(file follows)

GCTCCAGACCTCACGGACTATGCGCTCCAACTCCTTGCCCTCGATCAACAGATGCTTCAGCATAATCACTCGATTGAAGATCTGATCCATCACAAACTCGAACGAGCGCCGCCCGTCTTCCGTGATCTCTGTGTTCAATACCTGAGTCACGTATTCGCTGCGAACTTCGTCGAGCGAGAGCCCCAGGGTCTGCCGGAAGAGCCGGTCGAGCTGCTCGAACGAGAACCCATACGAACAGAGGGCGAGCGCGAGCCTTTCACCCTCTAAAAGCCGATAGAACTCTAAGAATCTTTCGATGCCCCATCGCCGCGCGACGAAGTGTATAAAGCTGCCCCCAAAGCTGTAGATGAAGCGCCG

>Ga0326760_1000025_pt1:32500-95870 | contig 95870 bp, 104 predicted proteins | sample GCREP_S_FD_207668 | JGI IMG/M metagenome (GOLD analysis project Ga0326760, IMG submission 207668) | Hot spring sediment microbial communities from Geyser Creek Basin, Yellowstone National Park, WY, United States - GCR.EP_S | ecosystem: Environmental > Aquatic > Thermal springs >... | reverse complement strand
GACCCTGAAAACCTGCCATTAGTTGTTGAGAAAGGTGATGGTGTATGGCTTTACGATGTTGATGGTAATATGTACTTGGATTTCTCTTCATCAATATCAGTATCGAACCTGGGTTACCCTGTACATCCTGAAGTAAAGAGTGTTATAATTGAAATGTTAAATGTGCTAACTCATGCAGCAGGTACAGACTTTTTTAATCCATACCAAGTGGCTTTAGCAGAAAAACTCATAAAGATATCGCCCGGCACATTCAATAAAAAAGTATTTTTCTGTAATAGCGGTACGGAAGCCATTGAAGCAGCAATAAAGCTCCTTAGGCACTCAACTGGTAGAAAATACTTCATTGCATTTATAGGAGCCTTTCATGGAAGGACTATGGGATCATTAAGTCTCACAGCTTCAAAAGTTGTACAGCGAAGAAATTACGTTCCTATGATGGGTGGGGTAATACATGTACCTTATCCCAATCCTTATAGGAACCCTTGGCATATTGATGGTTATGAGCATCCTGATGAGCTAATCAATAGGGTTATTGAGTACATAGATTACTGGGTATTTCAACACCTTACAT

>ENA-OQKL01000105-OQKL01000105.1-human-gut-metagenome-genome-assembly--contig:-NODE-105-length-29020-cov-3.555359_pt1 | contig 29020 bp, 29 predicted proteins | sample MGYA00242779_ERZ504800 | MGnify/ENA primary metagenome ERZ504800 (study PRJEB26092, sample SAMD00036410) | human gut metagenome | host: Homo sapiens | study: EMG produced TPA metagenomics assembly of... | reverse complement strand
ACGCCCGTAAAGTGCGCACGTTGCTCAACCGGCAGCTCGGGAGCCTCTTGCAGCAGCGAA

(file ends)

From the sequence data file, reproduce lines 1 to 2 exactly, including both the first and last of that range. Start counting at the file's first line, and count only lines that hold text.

GCTCCAGACCTCACGGACTATGCGCTCCAACTCCTTGCCCTCGATCAACAGATGCTTCAGCATAATCACTCGATTGAAGATCTGATCCATCACAAACTCGAACGAGCGCCGCCCGTCTTCCGTGATCTCTGTGTTCAATACCTGAGTCACGTATTCGCTGCGAACTTCGTCGAGCGAGAGCCCCAGGGTCTGCCGGAAGAGCCGGTCGAGCTGCTCGAACGAGAACCCATACGAACAGAGGGCGAGCGCGAGCCTTTCACCCTCTAAAAGCCGATAGAACTCTAAGAATCTTTCGATGCCCCATCGCCGCGCGACGAAGTGTATAAAGCTGCCCCCAAAGCTGTAGATGAAGCGCCG

>Ga0326760_1000025_pt1:32500-95870 | contig 95870 bp, 104 predicted proteins | sample GCREP_S_FD_207668 | JGI IMG/M metagenome (GOLD analysis project Ga0326760, IMG submission 207668) | Hot spring sediment microbial communities from Geyser Creek Basin, Yellowstone National Park, WY, United States - GCR.EP_S | ecosystem: Environmental > Aquatic > Thermal springs >... | reverse complement strand